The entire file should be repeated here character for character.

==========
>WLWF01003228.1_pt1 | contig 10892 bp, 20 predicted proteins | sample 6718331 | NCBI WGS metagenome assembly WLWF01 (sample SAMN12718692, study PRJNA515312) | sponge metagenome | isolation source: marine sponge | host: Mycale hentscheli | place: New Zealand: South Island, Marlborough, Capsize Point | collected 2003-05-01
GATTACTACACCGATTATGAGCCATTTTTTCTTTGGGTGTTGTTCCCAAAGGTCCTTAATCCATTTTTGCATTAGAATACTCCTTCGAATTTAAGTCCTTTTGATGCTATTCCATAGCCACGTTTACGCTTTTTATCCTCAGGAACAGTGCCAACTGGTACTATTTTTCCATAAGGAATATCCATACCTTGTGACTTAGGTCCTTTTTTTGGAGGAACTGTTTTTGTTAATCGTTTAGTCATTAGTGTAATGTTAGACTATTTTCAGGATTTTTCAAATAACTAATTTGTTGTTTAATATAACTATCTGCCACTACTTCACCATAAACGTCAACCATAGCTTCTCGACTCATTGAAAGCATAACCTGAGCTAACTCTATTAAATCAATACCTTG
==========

>WLWF01003228.1_pt1 | contig 10892 bp, 20 predicted proteins | sample 6718331 | NCBI WGS metagenome assembly WLWF01 (sample SAMN12718692, study PRJNA515312) | sponge metagenome | isolation source: marine sponge | host: Mycale hentscheli | place: New Zealand: South Island, Marlborough, Capsize Point | collected 2003-05-01
GATTACTACACCGATTATGAGCCATTTTTTCTTTGGGTGTTGTTCCCAAAGGTCCTTAATCCATTTTTGCATTAGAATACTCCTTCGAATTTAAGTCCTTTTGATGCTATTCCATAGCCACGTTTACGCTTTTTATCCTCAGGAACAGTGCCAACTGGTACTATTTTTCCATAAGGAATATCCATACCTTGTGACTTAGGTCCTTTTTTTGGAGGAACTGTTTTTGTTAATCGTTTAGTCATTAGTGTAATGTTAGACTATTTTCAGGATTTTTCAAATAACTAATTTGTTGTTTAATATAACTATCTGCCACTACTTCACCATAAACGTCAACCATAGCTTCTCGACTCATTGAAAGCATAACCTGAGCTAACTCTATTAAATCAATACCTTG